2018 Healthcare Industry Trends

Many recent changes in the healthcare industry have brought about new expectations for the year ahead. Technology has rapidly advanced within the past few years, and in many ways, the healthcare industry is still playing catch up. Baby boomers are getting older and requiring more care, and national healthcare policy still faces hurdles. To help our clients and candidates alike make strategic predictions this year, we have compiled our list of healthcare industry trends that we expect to see in 2018.

Consumers are Engaging More in their Health

Apple recently announced that they will be entering the personal health record space with the release of Apple Health, a new iPhone program that will be able to connect with electronic health records at twelve hospitals.

This falls on the heals of widespread consumer adoption of Fitbits, My Fitness Pal app, step trackers and the iWatch heartrate monitor. Individuals are becoming more involved in their health using technology, especially when it helps them to accomplish their goals, take advantage of insurance bonuses or combat rising deductibles. Apple developers will take consumer involvement to the next level with Apple Health.

Technological Innovation Continues

Additionally, the FDA recently announced their Digital Health Innovation Plan, which will streamline regulation for mobile devices. They hope these new guidelines will help to streamline technological innovation in the healthcare space.

As a result, consumers will insist upon access to easy to use and intuitive products. This will create a higher demand for a patient-centric experience across the board, both in the healthcare facility and when using the facility’s technology, such as the patient portal.

3-D Printing is a Game Changer

3-D printing technology has become more and more important to the medical field each and every year. 3-D printed organs and bodies can now help surgeons plan for procedures and are also replacing cadavers in the lab.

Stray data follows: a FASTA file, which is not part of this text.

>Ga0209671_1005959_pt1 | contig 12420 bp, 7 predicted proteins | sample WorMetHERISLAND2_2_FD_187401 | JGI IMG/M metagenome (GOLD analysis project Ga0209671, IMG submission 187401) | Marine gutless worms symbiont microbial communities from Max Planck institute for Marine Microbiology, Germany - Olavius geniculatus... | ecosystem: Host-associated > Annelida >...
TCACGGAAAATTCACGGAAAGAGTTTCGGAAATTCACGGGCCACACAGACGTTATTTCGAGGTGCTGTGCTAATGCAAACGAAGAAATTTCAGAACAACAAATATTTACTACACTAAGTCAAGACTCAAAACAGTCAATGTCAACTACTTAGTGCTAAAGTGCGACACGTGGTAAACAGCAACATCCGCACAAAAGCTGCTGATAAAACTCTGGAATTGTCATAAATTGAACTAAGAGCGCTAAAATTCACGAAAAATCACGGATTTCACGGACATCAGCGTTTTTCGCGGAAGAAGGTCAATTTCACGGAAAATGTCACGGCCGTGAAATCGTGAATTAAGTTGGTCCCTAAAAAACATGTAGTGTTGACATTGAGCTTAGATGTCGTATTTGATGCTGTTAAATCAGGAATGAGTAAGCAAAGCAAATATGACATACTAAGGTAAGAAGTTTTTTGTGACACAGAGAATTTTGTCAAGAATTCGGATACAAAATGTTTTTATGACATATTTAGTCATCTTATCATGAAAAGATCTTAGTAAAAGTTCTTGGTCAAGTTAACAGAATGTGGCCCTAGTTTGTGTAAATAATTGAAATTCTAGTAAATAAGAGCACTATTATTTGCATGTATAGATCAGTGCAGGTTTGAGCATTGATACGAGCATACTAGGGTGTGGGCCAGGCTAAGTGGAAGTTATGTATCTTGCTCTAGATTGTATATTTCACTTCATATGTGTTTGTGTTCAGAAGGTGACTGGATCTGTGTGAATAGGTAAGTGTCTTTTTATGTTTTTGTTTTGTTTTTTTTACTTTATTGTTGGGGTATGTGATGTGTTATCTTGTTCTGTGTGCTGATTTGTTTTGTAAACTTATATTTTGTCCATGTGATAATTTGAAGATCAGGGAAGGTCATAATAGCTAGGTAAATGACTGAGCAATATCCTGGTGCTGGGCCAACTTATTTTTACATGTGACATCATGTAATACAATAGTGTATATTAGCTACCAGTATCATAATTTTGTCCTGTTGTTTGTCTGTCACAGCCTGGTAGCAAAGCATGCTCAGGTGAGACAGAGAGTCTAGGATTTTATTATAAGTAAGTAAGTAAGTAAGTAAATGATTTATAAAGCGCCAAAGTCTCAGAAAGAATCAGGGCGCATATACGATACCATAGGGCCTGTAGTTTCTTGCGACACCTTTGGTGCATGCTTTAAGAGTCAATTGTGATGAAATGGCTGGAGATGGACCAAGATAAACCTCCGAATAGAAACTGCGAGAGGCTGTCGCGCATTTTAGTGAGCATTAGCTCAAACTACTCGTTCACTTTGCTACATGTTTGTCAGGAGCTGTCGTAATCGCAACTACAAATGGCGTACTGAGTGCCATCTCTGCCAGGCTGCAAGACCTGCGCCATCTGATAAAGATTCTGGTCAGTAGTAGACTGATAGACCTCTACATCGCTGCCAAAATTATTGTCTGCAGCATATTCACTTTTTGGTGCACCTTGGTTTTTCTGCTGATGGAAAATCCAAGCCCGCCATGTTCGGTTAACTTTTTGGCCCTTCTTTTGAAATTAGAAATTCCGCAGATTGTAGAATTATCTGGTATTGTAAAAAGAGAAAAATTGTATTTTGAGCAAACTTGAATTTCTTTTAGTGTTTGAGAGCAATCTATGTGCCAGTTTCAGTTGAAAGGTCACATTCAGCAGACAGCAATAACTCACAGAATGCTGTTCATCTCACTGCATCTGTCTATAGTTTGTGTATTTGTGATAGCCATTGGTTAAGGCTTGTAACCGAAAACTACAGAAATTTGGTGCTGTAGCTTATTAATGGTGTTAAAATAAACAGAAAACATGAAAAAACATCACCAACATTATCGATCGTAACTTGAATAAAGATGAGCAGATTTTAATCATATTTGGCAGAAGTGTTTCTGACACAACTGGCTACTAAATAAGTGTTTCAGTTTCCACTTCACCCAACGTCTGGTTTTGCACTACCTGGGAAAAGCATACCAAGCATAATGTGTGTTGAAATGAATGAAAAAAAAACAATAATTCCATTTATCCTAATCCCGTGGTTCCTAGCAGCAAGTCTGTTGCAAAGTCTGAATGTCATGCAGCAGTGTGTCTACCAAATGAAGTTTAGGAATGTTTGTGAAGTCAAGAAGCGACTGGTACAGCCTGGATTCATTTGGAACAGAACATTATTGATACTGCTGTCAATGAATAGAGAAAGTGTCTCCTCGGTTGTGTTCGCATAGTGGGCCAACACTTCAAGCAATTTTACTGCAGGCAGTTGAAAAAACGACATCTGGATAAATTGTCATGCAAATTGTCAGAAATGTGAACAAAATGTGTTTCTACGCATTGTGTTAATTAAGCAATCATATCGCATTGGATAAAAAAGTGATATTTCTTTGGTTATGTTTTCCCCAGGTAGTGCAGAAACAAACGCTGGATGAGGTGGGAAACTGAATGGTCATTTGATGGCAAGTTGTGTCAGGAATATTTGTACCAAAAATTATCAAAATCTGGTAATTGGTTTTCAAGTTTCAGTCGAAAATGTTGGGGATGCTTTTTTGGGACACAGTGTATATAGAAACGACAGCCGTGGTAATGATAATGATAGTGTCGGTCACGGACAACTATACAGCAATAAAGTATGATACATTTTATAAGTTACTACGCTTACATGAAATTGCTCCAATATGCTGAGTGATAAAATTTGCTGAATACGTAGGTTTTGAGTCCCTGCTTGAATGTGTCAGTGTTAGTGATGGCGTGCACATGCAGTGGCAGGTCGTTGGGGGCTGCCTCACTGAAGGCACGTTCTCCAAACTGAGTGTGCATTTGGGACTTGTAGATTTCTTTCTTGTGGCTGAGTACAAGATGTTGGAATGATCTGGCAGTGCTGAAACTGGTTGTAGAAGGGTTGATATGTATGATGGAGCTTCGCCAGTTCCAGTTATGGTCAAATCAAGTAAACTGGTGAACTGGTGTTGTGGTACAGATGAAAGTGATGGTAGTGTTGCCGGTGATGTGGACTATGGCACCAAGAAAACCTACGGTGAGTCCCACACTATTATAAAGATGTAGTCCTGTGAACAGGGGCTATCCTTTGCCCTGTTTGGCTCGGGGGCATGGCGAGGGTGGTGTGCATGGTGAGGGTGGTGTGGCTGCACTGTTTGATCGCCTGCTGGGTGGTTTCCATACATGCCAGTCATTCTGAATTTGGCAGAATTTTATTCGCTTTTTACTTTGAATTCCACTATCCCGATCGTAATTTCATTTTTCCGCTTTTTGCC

According to an article published in The National, 3-D printing is helping doctors provide more precise, faster treatment with more control.

Additionally, 3-D printers are now being used to create dental implants and titanium replacement joints, which tend to last longer than traditional joint replacements. 3-D printing will likely continue to advance this year, and have a significant impact on the medical field.

Cybersecurity is Even More Important

The issue of cybersecurity is always a hot topic and, recently, particularly in the healthcare industry. One of the largest healthcare providers in Norway recently became victim to a data breach that gave hackers access to around 2.5 million people, or half the country’s, sensitive information. When we take a look at security threats in the U.S., it doesn’t make us feel all warm and fuzzy inside. Not even close.

According to a recent survey conducted by Accenture, 83% of healthcare providers surveyed have experienced some type of cyber attack. While this is a scary thought, it presents a great opportunity for improvement. Healthcare organizations should know that they can work with the Department of Homeland Security to fight off a cyber attack, and should also develop protocols to have plans for detection and response to a cyber attack in place.

End-of-Life and Palliative Care will Rise

We will also see a higher demand for end-of-life and palliative care this year. About 74.1 million U.S. citizens are considered to be baby boomers, meaning they were born between 1954 and 1964. Some common health conditions that baby boomers face include asthma, obesity, diabetes, arthritis and multiple sclerosis.

With rising costs of health insurance, many baby boomers will likely switch to Medicare. Chronic conditions in baby boomers could result in a spike in Medicare costs across the board, potentially causing a future tax hike for future generations.

With a greater need for end-of-life and palliative care, we will see an increase in demand for medical caretakers, who are already generally short-staffed. The healthcare industry as a whole will also see an increased demand in devices that help to treat conditions common among the elderly.

Addressing the Opioid Crisis

The opioid crisis in our country continues to remain a major issue. It is estimated that there were 17% more opioid related deaths in 2017 than 2016. As a result, physicians are changing the way they prescribe opioids, and many chronic pain patients are finding it more difficult to get opioid medications.

We will also continue to see a push for alternative pain treatment options, including implants, physical therapy and alternative medications.

What Do these Predictions Mean for Employers and Job Seekers?

There will be an emphasis on technological skills in the workplace with the continued advancements in the healthcare industry. Organizations should embrace innovation and take security precautions to avoid getting left behind.

The baby boomer aging issue, opioid crisis and healthcare reform in the U.S. will all have major impacts on the healthcare industry as a whole. Employers and job seekers should stay up to date on these conversations to help them make better informed choices when making decisions for the future.

If you are an employer that would like to effortlessly connect with top medical sales and marketing candidates, contact us today to learn more about how FloodGate can help.